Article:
“Are we eating sandwiches then?” I asked as I sat down.

“Nah,” he said opening the basket to reveal the box containers of Chinese food. “Just thought the picnic basket was a nice detail.”

I laughed and he handed me a pair of chopsticks. For the first half of the meal we didn’t really say much to each other, the date growing predictably stale. It was like we were both realising that the magic of the night was circumstantial, just enough parts drunk, high and adventurous to be exciting, but not something that could be recreated. Nights like that were only had with people you’d never seen again, so that you wouldn’t notice that actually you had nothing in common with them. My tongue itched with the craving to ask his name, but I had the feeling that that would really erase the last drops of hope that hung in the air between us.

“If you don’t believe in ghosts, then why is this your idea of scary?” I asked.

“It’s not my idea of scary. It’s the world’s idea of scary. People have a really perverse fascination with death, they talk about it constantly just to hide the fact that they’re terrified of it,” he said, not quite regaining his interest, but not losing it either.

“How is mocking it proof of your lack of fascination?”

“I know I’m terrified of it, I just don’t think the ceremony around it is necessary. Every time I admit that people start talking to me about God,” he said rolling his eyes.

“Or reincarnation.”

“Yeah, I don’t know why none of us are allowed to just die.”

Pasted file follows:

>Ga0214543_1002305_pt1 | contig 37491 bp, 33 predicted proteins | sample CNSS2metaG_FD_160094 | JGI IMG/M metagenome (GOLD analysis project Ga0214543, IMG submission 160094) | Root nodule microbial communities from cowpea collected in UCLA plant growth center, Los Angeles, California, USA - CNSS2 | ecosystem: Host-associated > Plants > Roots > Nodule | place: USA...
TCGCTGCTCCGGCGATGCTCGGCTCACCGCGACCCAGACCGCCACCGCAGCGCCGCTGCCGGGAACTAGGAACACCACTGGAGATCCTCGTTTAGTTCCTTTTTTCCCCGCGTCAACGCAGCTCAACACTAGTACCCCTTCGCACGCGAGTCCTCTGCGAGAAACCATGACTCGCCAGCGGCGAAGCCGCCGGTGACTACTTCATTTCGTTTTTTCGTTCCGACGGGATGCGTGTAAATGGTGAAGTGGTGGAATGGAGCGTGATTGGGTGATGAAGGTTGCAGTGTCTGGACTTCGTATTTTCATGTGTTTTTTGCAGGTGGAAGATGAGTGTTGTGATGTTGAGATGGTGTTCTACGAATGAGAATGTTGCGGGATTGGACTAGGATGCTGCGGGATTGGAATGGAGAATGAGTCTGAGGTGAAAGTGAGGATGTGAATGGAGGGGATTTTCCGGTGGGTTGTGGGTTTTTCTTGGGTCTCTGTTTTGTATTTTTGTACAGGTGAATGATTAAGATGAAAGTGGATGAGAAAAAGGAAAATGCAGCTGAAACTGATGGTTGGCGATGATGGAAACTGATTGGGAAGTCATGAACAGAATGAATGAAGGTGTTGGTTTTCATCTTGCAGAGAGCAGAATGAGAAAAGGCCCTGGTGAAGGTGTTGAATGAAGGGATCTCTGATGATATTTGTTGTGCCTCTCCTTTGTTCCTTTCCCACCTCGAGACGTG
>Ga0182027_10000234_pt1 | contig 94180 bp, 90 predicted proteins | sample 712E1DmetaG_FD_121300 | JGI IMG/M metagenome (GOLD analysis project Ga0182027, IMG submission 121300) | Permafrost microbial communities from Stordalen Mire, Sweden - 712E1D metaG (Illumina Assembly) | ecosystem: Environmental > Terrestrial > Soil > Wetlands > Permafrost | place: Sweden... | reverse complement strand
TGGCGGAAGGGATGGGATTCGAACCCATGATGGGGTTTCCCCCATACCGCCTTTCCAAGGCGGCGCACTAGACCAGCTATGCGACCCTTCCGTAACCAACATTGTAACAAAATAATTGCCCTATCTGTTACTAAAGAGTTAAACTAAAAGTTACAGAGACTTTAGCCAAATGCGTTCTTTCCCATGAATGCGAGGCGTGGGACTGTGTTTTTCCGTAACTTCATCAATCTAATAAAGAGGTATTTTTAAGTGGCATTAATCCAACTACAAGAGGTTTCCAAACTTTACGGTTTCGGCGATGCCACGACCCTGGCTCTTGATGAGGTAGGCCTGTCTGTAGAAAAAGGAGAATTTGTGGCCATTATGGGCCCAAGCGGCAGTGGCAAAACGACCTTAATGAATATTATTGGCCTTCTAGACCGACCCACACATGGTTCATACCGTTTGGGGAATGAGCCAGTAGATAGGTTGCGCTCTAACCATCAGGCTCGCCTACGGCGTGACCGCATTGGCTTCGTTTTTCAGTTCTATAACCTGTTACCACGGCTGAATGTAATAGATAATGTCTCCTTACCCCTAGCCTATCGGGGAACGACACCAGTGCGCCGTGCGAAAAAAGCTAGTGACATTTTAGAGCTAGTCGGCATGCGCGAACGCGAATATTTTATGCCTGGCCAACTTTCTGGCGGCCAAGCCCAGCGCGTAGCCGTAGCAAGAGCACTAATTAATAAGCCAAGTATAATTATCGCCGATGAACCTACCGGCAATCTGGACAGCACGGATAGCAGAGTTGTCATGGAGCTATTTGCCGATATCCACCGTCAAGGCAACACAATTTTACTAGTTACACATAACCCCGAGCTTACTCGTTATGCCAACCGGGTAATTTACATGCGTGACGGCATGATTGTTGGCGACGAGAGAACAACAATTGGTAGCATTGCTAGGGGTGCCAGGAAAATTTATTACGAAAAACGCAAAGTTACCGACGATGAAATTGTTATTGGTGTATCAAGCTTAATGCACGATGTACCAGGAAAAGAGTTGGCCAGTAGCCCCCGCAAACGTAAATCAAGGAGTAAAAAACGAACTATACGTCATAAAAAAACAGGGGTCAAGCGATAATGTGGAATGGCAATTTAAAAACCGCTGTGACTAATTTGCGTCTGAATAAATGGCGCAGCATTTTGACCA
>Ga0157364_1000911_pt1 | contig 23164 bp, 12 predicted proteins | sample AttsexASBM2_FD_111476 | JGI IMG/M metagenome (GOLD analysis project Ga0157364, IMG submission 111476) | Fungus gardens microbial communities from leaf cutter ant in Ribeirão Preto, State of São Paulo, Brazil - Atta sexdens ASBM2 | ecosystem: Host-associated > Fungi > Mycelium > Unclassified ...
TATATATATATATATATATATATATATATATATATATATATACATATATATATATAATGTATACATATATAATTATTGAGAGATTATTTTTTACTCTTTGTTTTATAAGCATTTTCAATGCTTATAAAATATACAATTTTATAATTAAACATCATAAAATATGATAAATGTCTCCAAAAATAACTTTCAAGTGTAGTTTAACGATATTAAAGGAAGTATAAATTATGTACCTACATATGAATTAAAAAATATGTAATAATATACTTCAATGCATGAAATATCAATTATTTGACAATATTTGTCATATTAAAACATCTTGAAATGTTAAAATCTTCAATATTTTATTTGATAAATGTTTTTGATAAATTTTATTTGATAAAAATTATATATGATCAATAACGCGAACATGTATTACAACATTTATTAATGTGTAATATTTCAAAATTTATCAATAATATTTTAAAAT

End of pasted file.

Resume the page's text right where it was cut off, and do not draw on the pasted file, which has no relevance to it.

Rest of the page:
“Because everyone wants to believe there’s a meaning to life.”

“Yeah. Want to split the last egg roll?”

When I laughed, just at the casual way he said that, and he grinned, our interest in each other reignited. We started talking then, but not about ourselves, our jobs or our families. Instead we talked about scary movies, haunted houses, ghost stories, things people had tried and not succeeded in scaring us with. “You know the movies that really fuck me up, though? The ones about mental illnesses. Like, I know they’re tropey and play into a stigma but a part of me is like, well shit, what if that does happen to me if I snap one day? How would I know?” he said, in a moment of sincerity. It turned into more moments of sincerity as I admitted to him what I was afraid of. There was a part of me that wanted to hold my guard up, because he might still fancy his chances of only getting a lay out of this, but if I was honest, I’d left all my reservations at the bottom of the willow tree.

“Were you mad at me when you woke up that morning?” I asked.